Colin didn’t even have to consider it. “Yes.”
“What else would you have done?” Remus hedged.
Colin considered this. “I don’t know,” he replied slowly, mulling it over. “I suppose I would’ve just tried to remember everything – capture it perfectly in my memory, you know?”
Remus recalled Teddy’s peacefully sleeping form. “Yes, I do.”
“That’s what Fred’s up to,” Remus went on. “I’ve seen him walking around all evening, just looking at everything, soaking up as much as he can. It’s a small goal, but an important one. I think you need to distract yourself with that.” He offered the boy a grim smile of understanding. “Tonight, my friend, there is not a soul in this village who is not thinking of the two of you. We’re all thinking about tomorrow plenty enough so that you don’t have to, as well. Just…” He trailed off, unsure of what to say. He felt that he was failing Colin miserably, unable to come up with the perfect advice to leave him with.
“Just keep your head above water,” he said at last.
Colin stared at him, not knowing what else to say, and Remus felt his hand slide off the boy’s shoulder. He patted him twice before backing away several strides. “Good luck,” he said, imparting one last grave glance at him before turning up the street. He felt like he might splinter into a thousand pieces.
But Colin had rotated on the spot, staring now over the ocean while Remus’s words rang in his head, mixing with Orla’s speculation and Colin’s own theories and the missing piece – that last, elusive piece of the puzzle – and for once in his life, everything fell into its perfect place.
Orla waited until sunrise to join him, reluctantly respecting his wishes for making herself scarce the previous night. Orla found the whole prospect of everlasting death to be utterly fascinating, not at all something to fear, and frequently wondered out loud what it might be like in one’s final moments, the sort of things that would run through your mind. It was something Colin could deal with by day, when the bright world spun around him with plenty of distractions to invade his senses – smells of the bakery, the soft sloping of sand under his feet, the fluttery conversations of the village pouring into both ears. By night, in the quiet and the dark, it was more prudent to be alone.
“I don’t remember what my final thoughts were, after all,” she said to the morning mist, sitting side-by-side next to him in the sand. The ocean was a mixture of gold, red, and vivid orange, reflected in the dawn. It might be the last dawn Colin would ever witness, for today he was fated to go head to head against Fred Weasley in the most intense fight of his life.
But all of this was suspended in the back of his mind as he turned and looked at her, mouth twisting into a quizzical frown. “How exactly did you die?” he wanted to know. “You never did tell me.”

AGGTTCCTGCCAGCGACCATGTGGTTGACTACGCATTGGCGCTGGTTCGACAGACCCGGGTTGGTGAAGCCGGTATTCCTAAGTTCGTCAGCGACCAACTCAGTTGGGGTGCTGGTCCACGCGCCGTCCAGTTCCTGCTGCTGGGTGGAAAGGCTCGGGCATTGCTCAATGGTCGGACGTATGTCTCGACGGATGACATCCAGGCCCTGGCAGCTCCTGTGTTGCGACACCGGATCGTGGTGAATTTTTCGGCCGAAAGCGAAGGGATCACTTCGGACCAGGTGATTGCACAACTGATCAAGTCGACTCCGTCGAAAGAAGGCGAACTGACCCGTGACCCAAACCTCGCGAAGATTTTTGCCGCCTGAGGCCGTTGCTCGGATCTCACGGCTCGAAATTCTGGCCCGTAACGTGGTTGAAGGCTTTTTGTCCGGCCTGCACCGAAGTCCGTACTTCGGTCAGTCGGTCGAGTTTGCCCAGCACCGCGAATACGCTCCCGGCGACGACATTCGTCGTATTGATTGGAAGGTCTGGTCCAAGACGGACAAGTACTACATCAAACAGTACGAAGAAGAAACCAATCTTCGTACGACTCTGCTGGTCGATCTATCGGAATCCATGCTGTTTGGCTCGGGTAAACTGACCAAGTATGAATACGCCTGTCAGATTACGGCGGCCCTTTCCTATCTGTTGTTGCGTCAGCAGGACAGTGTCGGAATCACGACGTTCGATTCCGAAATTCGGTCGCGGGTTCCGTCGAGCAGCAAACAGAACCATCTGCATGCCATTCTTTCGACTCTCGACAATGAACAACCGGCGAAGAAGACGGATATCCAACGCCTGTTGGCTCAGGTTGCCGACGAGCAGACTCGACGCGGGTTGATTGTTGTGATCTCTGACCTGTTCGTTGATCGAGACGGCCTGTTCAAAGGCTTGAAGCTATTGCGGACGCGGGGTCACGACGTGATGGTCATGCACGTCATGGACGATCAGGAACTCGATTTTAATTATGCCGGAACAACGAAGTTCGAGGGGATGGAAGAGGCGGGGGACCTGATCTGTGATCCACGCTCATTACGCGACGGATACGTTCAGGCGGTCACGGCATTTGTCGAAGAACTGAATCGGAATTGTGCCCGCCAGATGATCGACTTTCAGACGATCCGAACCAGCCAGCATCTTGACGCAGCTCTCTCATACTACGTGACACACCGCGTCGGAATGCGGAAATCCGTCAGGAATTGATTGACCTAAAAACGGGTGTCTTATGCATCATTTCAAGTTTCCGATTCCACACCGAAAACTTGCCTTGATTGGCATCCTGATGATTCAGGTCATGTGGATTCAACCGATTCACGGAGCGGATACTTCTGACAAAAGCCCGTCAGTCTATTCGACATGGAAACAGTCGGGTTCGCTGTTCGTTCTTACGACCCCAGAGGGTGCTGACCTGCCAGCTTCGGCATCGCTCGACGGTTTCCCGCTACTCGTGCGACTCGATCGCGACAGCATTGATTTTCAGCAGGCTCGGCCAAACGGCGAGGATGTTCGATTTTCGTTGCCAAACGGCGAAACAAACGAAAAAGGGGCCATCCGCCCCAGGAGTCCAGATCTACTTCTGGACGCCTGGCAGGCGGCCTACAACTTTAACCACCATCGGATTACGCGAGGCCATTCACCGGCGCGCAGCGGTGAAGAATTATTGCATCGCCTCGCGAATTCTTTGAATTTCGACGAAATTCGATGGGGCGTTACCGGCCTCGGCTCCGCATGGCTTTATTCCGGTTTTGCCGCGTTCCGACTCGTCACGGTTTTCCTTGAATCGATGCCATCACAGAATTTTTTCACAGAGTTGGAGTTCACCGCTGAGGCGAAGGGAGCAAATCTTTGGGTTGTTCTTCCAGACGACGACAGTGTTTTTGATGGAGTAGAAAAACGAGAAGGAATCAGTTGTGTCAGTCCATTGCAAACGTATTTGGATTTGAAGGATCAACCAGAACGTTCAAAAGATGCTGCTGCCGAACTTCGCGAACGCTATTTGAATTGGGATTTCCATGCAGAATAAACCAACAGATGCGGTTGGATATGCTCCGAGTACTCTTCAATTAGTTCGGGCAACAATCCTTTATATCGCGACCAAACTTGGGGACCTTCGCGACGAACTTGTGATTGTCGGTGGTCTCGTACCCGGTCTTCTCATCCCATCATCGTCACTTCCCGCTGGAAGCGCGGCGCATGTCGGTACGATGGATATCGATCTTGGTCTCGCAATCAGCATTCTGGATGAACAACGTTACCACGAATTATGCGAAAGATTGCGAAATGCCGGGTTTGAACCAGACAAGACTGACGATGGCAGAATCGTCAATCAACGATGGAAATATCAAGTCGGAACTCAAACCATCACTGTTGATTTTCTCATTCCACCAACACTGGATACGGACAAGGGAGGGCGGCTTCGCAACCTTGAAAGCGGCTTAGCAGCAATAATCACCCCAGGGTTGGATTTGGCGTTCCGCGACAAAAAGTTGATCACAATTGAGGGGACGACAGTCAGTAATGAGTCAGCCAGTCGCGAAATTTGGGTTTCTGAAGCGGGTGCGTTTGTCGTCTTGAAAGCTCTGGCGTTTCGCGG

The girl looked away, uncharacteristically perturbed. Her gaze settled on a bird flying in a loop far out at sea, searching for a way out of whatever they were trapped inside but finding itself perpetually enclosed. “To be honest, I don’t remember,” she said at length. “I think that…there might’ve been a werewolf...” She trailed off, frowning sadly. “I can remember pain. It took me a while to die.”
She shook her head emotionlessly. “I don’t know. I could be wrong about the werewolf – like I said, I really don’t remember it. For all I know, I fell into a cauldron.”
He scrutinized her, wishing she would brush the fringe out from behind her glasses so that he could view her properly, wondering if he would ever indeed find out. He was standing on the giant clock in Twisted Towers once again, listening to it tick, waiting to drop into the unknown. He felt like Orla remembered more about her death than she was letting on, but he would never dream of disturbing her comfort by pushing the issue.
He bit his cheek, tasting the salt of the ocean there, and drummed the fingers of his left hand against one knee. “Well, how would you like to spend what could possibly be my last day?”
Orla grinned. “Thought you’d never ask.” She reached into her robes and withdrew a familiar object – Colin’s camera. “I think you should take some pictures, help mark down your life.”
They toured Cliodna’s Clock in the bustling morning, everyone around them staring at the boy whose hourglass was swiftly depleting, the two teenagers taking it in turns to snap pictures: The view of the sky from inside the ceiling-less Town Hall, the Grotta, Regulus through his window, pouring a cup of tea while Sirius perused Godric Gryffindor’s first-edition autobiography. And there were tons of pictures of Orla and Colin, too – solemn at first but then smiling, wider and wider, in clicks and flashes of Colin Creevey was here.
They passed Fred, who bestowed a white-lipped smile, eyes tight with worry. Colin snapped a picture of him, as well, and the developed photograph that soon appeared in Colin’s hands was that of a young man with slumped shoulders and no smile for anyone, although he deigned to wave at a few people who called out to him, wishing him hearty wishes for a long, prosperous life. Wishing him luck.